UK Urged to Slash Spending After Crisis of Investor Confidence


Britain is facing calls to slash public spending by an amount twice as big as the annual defense budget to stabilize the public finances and halt a snowballing market rout.

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(Bloomberg) — Britain is facing calls to slash public spending by an amount twice as big as the annual defense budget to stabilize the public finances and halt a snowballing market rout.

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The influential Institute for Fiscal Studies estimated Chancellor of the Exchequer Kwasi Kwarteng will need to find savings of at least £60 billion ($66 billion) to shore up confidence by the time he presents his fiscal plan on Oct. 31.

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The findings set out ways that Prime Minister Liz Truss’s government can keep pledges to cap debt as a share of the economy. It also suggests brutal choices about how to pay for the £43 billion tax giveaway at the center of Truss’s program of tax cuts and support for households struggling with spiraling energy costs.

Kwarteng brought forward his planned statement by three weeks in response to weakness in the pound and government bonds, which intensified after his action yesterday. Investors also shook off the second intervention by the Bank of England in the past month to prevent disorder in a $1 trillion corner of the pensions industry from spreading to other markets.

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The yield on inflation-linked debt rose by the most in at least three decades on Monday. The benchmark 10-year gilt fell, driving up the yield 23.6 basis points to 4.459%, higher than Spain, Portugal or France.

Delivering the savings could require the government to slash deeper into public services already pared to the bone after years of austerity following the financial crisis a decade ago, the IFS said. 

Without action, borrowing will still be running at around £100 billion a year beyond the middle of the decade — £70 billion more than the OBR forecast in March when the economic outlook appeared brighter. 

Truss’s government is already under pressure to endorse an inflation-linked increase in benefit payments instead of allowing them to rise with the slower pace of wages.

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The scale of the cuts needed is immense — about the same as what the budget for education and double what goes for the the military. 

“The specifics of the UK government’s fiscal strategy are under more scrutiny by financial markets than at any point in the recent past,” said IFS Director Paul Johnson. “The chancellor should not rely on over-optimistic growth forecasts or promises of unspecified spending cuts. To do so would risk his plans lacking the credibility which recent events have shown to be so important.”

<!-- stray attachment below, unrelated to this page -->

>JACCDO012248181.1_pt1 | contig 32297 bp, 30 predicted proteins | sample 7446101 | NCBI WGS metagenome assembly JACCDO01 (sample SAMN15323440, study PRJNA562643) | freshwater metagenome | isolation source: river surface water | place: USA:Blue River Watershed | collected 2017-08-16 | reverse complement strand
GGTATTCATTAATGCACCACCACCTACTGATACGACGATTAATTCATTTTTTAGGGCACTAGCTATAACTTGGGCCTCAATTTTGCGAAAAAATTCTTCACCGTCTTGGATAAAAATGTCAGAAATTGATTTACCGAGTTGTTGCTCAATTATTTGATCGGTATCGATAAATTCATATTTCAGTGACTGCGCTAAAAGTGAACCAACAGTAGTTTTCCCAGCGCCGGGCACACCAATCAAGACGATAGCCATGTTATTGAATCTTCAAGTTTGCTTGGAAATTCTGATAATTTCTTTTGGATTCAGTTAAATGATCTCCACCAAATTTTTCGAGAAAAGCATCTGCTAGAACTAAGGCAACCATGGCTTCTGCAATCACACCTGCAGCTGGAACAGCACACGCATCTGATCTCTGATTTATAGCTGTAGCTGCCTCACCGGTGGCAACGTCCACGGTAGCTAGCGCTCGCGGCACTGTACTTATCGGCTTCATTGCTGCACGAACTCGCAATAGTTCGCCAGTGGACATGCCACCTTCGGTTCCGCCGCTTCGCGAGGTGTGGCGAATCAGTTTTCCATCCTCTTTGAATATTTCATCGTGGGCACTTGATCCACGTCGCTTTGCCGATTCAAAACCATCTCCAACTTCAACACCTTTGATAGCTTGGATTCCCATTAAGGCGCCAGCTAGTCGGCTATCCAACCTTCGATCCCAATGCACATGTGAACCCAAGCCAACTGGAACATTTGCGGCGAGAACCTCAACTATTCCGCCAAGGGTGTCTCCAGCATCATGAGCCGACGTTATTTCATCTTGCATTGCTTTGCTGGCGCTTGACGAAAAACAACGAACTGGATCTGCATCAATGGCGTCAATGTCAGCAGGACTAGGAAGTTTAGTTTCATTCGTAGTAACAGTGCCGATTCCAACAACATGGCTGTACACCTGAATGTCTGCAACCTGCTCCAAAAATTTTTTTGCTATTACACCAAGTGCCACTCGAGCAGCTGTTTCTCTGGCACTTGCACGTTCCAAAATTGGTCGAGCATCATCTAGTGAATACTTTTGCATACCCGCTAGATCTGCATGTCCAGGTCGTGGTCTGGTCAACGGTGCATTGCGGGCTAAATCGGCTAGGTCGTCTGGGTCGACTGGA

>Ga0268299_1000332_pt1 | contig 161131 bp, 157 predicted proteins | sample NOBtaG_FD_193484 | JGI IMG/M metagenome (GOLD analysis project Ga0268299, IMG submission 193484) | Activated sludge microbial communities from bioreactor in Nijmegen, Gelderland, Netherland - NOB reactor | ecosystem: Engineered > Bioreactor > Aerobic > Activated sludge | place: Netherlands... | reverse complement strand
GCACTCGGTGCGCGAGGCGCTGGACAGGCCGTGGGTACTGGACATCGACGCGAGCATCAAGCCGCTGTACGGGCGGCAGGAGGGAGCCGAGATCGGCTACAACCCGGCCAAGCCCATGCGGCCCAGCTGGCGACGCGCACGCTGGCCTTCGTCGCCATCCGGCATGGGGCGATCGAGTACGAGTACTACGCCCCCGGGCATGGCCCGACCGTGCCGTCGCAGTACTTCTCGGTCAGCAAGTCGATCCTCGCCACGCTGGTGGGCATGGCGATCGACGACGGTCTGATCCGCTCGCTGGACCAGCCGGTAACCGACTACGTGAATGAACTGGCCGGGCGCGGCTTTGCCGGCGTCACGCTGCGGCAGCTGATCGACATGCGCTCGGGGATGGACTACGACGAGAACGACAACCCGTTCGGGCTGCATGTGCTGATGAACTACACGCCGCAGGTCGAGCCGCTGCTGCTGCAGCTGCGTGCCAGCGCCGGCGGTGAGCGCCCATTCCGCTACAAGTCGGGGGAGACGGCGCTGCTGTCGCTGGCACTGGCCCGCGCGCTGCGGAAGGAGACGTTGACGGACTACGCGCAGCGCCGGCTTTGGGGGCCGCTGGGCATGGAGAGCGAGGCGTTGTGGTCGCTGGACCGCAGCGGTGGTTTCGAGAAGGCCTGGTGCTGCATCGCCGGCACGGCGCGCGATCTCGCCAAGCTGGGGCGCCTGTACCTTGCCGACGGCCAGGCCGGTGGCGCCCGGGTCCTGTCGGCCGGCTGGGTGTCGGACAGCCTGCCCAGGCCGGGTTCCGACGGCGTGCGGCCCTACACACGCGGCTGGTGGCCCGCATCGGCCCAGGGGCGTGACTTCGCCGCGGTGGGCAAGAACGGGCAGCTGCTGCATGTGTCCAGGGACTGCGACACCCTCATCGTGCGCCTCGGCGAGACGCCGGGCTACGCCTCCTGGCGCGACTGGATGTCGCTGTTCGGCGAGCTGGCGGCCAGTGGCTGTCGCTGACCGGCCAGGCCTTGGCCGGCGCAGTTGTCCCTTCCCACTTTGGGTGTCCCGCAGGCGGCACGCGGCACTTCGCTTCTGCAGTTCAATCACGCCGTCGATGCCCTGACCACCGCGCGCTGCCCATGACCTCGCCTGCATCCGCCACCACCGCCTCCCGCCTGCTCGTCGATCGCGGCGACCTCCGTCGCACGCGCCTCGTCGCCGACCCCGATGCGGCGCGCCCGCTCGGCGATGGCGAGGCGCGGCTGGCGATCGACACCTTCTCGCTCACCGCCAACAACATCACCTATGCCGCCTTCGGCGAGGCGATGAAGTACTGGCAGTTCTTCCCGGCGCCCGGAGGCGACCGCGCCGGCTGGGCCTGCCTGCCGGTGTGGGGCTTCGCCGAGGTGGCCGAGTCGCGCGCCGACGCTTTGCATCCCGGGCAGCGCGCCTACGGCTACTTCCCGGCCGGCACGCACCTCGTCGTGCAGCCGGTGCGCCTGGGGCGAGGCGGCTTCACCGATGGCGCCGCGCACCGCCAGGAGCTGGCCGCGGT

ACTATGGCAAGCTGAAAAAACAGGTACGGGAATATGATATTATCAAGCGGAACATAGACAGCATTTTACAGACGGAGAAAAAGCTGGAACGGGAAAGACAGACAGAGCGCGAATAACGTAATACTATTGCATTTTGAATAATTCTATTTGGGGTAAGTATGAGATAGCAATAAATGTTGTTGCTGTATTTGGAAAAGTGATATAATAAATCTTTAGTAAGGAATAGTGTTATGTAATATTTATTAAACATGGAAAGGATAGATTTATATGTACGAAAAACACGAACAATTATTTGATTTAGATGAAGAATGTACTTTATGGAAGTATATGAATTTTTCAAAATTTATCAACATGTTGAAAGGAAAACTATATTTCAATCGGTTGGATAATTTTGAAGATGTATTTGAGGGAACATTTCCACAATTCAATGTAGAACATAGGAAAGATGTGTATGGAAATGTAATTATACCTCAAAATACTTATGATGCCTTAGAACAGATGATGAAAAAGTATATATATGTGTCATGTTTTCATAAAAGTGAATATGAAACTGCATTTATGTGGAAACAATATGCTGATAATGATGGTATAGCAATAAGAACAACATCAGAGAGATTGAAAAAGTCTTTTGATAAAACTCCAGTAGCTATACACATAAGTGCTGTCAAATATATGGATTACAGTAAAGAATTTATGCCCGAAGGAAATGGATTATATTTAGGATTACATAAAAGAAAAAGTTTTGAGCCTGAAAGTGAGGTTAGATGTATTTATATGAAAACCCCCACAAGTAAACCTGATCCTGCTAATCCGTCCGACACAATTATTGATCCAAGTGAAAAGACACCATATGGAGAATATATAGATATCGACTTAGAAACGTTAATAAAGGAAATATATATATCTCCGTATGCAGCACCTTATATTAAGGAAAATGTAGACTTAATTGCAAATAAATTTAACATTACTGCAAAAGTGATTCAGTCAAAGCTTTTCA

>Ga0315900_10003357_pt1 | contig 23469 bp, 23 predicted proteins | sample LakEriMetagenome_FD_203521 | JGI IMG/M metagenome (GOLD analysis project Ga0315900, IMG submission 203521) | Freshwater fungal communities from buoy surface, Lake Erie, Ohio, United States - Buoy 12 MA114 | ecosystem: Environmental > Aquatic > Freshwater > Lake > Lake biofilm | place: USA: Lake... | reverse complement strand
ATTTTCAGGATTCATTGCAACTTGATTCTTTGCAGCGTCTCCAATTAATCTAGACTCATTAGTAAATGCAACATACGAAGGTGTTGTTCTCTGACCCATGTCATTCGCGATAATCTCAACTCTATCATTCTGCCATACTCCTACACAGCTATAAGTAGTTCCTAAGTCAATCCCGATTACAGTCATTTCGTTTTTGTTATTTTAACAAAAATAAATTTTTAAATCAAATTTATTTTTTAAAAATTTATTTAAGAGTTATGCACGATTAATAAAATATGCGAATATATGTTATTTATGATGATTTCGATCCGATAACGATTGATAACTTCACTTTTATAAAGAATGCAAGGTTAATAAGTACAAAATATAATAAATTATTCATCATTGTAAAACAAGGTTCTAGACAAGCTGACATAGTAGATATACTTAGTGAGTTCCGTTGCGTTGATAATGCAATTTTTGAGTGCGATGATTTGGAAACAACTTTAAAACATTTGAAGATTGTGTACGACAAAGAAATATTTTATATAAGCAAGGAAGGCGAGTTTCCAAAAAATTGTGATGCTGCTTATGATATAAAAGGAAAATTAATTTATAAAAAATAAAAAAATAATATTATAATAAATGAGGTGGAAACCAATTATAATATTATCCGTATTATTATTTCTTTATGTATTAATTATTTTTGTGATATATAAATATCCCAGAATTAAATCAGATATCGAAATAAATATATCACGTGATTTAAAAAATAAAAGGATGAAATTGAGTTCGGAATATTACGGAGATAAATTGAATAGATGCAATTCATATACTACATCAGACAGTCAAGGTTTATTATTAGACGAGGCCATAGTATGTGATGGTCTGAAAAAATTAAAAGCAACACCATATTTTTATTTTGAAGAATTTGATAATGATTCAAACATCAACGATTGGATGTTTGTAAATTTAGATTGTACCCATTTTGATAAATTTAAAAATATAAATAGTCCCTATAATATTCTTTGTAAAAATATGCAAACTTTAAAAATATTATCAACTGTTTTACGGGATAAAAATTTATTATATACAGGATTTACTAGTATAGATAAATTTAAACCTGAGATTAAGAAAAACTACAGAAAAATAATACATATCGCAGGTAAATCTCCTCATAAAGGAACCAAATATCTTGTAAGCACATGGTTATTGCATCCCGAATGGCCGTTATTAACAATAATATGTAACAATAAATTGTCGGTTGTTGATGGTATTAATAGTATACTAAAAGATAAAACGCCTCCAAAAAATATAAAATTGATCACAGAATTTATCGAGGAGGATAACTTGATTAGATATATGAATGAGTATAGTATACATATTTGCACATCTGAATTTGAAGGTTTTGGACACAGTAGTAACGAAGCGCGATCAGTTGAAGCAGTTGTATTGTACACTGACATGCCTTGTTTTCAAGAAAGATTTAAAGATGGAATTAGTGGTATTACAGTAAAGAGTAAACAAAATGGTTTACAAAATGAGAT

The IFS projections are based on forecasts from Citigroup, which warned the economy is facing elevated inflation and a moderate but protracted recession. With the Bank of England raising interest rates to fight inflation and the government cutting taxes, monetary and fiscal policy and now in “clear conflict” — increasing risks to economic stability. 

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Ben Nabarro, chief UK economist at Citigroup, said a key risk is that Britain is reliant on “increasingly precarious” foreign investment flows to fund the current-account deficit. He warned that a currency crisis today may not end as well as in 1976 or 1992, when devaluations triggered periods of strong economic growth.

“I would be very wary of pushing markets,” Nabarro said. “Institutional credibility is an absolute must for the UK and any doubts about that run the risk of being hugely destructive.” 

The IFS forecast a budget deficit of almost £200 billion in the current fiscal year, the third highest on record, in part due to government subsidies to help households with their energy bills.

Read more:

  • UK Yields Skyrocket as BOE’s Latest Moves Fail to Calm Market
  • UK Treasury and BOE Step Up Action to Reassure Rattled Markets
  • Kwarteng Heads to IMF With Alarm Bells Recalling 1976 Bailout
  • UK Will Need to Cut 200,000 Jobs to Avoid Debt Spiral
  • Truss May Need to Match Brutal 2010 Cuts to Win Market Faith (2)



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